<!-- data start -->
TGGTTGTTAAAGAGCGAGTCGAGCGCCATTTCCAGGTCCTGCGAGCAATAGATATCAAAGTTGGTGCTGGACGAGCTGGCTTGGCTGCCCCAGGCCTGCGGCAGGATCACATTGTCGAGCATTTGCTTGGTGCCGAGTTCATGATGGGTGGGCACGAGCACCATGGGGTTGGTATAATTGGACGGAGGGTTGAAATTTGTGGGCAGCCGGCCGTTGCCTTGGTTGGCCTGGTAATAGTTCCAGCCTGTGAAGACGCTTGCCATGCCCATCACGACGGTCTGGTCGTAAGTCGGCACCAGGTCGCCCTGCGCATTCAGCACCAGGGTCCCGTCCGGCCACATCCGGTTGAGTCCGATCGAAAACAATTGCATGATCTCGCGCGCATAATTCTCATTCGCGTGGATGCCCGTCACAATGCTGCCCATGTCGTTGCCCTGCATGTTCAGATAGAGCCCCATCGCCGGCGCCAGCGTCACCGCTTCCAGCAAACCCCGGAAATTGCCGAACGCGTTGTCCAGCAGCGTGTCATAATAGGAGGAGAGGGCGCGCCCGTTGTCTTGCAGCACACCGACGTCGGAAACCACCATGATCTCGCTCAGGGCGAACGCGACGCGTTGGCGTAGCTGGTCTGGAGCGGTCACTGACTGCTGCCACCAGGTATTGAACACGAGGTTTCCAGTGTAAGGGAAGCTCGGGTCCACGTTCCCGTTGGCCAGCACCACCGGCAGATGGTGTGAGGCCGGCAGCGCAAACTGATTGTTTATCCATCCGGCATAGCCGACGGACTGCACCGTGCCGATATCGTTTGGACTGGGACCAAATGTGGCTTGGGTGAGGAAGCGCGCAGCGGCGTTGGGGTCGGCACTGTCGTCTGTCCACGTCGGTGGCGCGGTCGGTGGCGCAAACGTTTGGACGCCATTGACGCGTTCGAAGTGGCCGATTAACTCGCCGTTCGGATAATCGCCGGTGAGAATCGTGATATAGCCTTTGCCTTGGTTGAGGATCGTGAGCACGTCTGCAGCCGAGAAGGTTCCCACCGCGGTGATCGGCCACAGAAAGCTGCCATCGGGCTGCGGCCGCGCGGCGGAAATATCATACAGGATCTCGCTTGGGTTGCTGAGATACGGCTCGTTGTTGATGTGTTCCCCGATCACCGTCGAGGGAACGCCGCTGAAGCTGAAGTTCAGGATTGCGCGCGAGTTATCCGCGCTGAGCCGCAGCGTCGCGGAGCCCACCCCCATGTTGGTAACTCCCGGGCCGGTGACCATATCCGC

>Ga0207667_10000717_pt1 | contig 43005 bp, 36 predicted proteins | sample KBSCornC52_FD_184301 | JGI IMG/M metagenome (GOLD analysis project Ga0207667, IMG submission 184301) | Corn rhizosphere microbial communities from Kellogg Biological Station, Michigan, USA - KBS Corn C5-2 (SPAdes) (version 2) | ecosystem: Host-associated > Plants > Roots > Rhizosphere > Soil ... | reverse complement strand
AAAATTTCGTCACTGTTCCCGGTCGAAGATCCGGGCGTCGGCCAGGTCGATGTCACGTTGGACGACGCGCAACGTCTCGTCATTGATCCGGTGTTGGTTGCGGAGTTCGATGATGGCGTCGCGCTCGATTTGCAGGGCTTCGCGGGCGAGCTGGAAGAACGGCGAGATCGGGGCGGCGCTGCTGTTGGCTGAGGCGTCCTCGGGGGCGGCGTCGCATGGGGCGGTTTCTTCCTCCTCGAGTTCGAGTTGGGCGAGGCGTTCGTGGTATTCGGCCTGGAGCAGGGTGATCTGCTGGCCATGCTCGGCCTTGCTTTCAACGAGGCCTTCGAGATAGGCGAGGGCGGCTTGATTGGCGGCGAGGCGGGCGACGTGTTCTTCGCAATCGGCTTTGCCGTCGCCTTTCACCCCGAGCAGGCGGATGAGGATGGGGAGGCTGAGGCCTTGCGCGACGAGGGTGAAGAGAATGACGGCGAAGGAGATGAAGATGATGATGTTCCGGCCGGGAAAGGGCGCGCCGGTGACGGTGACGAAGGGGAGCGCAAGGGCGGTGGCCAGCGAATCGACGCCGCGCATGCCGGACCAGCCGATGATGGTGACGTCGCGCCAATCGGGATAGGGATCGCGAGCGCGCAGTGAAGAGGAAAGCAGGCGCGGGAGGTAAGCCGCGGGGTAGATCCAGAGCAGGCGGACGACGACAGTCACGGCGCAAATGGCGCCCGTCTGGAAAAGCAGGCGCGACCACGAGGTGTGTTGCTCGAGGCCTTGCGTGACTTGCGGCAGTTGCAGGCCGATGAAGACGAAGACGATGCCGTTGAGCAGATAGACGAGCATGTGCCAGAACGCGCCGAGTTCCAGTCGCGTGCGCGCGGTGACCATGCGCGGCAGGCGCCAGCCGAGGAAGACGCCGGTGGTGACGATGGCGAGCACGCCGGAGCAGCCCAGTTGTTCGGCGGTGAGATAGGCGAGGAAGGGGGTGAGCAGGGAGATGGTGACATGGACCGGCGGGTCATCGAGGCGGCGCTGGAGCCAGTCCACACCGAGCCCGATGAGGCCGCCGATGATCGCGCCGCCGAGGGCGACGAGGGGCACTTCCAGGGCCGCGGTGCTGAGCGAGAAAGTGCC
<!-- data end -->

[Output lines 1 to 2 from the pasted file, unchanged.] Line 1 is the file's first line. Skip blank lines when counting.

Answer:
TGGTTGTTAAAGAGCGAGTCGAGCGCCATTTCCAGGTCCTGCGAGCAATAGATATCAAAGTTGGTGCTGGACGAGCTGGCTTGGCTGCCCCAGGCCTGCGGCAGGATCACATTGTCGAGCATTTGCTTGGTGCCGAGTTCATGATGGGTGGGCACGAGCACCATGGGGTTGGTATAATTGGACGGAGGGTTGAAATTTGTGGGCAGCCGGCCGTTGCCTTGGTTGGCCTGGTAATAGTTCCAGCCTGTGAAGACGCTTGCCATGCCCATCACGACGGTCTGGTCGTAAGTCGGCACCAGGTCGCCCTGCGCATTCAGCACCAGGGTCCCGTCCGGCCACATCCGGTTGAGTCCGATCGAAAACAATTGCATGATCTCGCGCGCATAATTCTCATTCGCGTGGATGCCCGTCACAATGCTGCCCATGTCGTTGCCCTGCATGTTCAGATAGAGCCCCATCGCCGGCGCCAGCGTCACCGCTTCCAGCAAACCCCGGAAATTGCCGAACGCGTTGTCCAGCAGCGTGTCATAATAGGAGGAGAGGGCGCGCCCGTTGTCTTGCAGCACACCGACGTCGGAAACCACCATGATCTCGCTCAGGGCGAACGCGACGCGTTGGCGTAGCTGGTCTGGAGCGGTCACTGACTGCTGCCACCAGGTATTGAACACGAGGTTTCCAGTGTAAGGGAAGCTCGGGTCCACGTTCCCGTTGGCCAGCACCACCGGCAGATGGTGTGAGGCCGGCAGCGCAAACTGATTGTTTATCCATCCGGCATAGCCGACGGACTGCACCGTGCCGATATCGTTTGGACTGGGACCAAATGTGGCTTGGGTGAGGAAGCGCGCAGCGGCGTTGGGGTCGGCACTGTCGTCTGTCCACGTCGGTGGCGCGGTCGGTGGCGCAAACGTTTGGACGCCATTGACGCGTTCGAAGTGGCCGATTAACTCGCCGTTCGGATAATCGCCGGTGAGAATCGTGATATAGCCTTTGCCTTGGTTGAGGATCGTGAGCACGTCTGCAGCCGAGAAGGTTCCCACCGCGGTGATCGGCCACAGAAAGCTGCCATCGGGCTGCGGCCGCGCGGCGGAAATATCATACAGGATCTCGCTTGGGTTGCTGAGATACGGCTCGTTGTTGATGTGTTCCCCGATCACCGTCGAGGGAACGCCGCTGAAGCTGAAGTTCAGGATTGCGCGCGAGTTATCCGCGCTGAGCCGCAGCGTCGCGGAGCCCACCCCCATGTTGGTAACTCCCGGGCCGGTGACCATATCCGC

>Ga0207667_10000717_pt1 | contig 43005 bp, 36 predicted proteins | sample KBSCornC52_FD_184301 | JGI IMG/M metagenome (GOLD analysis project Ga0207667, IMG submission 184301) | Corn rhizosphere microbial communities from Kellogg Biological Station, Michigan, USA - KBS Corn C5-2 (SPAdes) (version 2) | ecosystem: Host-associated > Plants > Roots > Rhizosphere > Soil ... | reverse complement strand